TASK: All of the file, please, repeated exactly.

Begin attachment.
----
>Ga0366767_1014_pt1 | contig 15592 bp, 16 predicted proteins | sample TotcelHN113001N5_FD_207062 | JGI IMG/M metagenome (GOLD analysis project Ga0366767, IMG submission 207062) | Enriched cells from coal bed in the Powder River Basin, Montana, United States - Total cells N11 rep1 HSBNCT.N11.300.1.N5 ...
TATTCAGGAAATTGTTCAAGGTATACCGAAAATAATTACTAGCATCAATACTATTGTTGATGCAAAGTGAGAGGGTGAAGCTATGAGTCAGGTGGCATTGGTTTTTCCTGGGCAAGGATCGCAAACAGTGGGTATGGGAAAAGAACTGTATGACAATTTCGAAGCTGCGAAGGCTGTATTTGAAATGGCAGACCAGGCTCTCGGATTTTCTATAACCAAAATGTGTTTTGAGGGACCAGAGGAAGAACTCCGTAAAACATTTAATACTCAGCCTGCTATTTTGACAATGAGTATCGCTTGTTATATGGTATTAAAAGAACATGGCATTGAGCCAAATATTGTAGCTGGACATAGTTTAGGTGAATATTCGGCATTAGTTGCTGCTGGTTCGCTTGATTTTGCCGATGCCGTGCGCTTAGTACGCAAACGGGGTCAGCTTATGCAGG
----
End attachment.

>Ga0366767_1014_pt1 | contig 15592 bp, 16 predicted proteins | sample TotcelHN113001N5_FD_207062 | JGI IMG/M metagenome (GOLD analysis project Ga0366767, IMG submission 207062) | Enriched cells from coal bed in the Powder River Basin, Montana, United States - Total cells N11 rep1 HSBNCT.N11.300.1.N5 ...
TATTCAGGAAATTGTTCAAGGTATACCGAAAATAATTACTAGCATCAATACTATTGTTGATGCAAAGTGAGAGGGTGAAGCTATGAGTCAGGTGGCATTGGTTTTTCCTGGGCAAGGATCGCAAACAGTGGGTATGGGAAAAGAACTGTATGACAATTTCGAAGCTGCGAAGGCTGTATTTGAAATGGCAGACCAGGCTCTCGGATTTTCTATAACCAAAATGTGTTTTGAGGGACCAGAGGAAGAACTCCGTAAAACATTTAATACTCAGCCTGCTATTTTGACAATGAGTATCGCTTGTTATATGGTATTAAAAGAACATGGCATTGAGCCAAATATTGTAGCTGGACATAGTTTAGGTGAATATTCGGCATTAGTTGCTGCTGGTTCGCTTGATTTTGCCGATGCCGTGCGCTTAGTACGCAAACGGGGTCAGCTTATGCAGG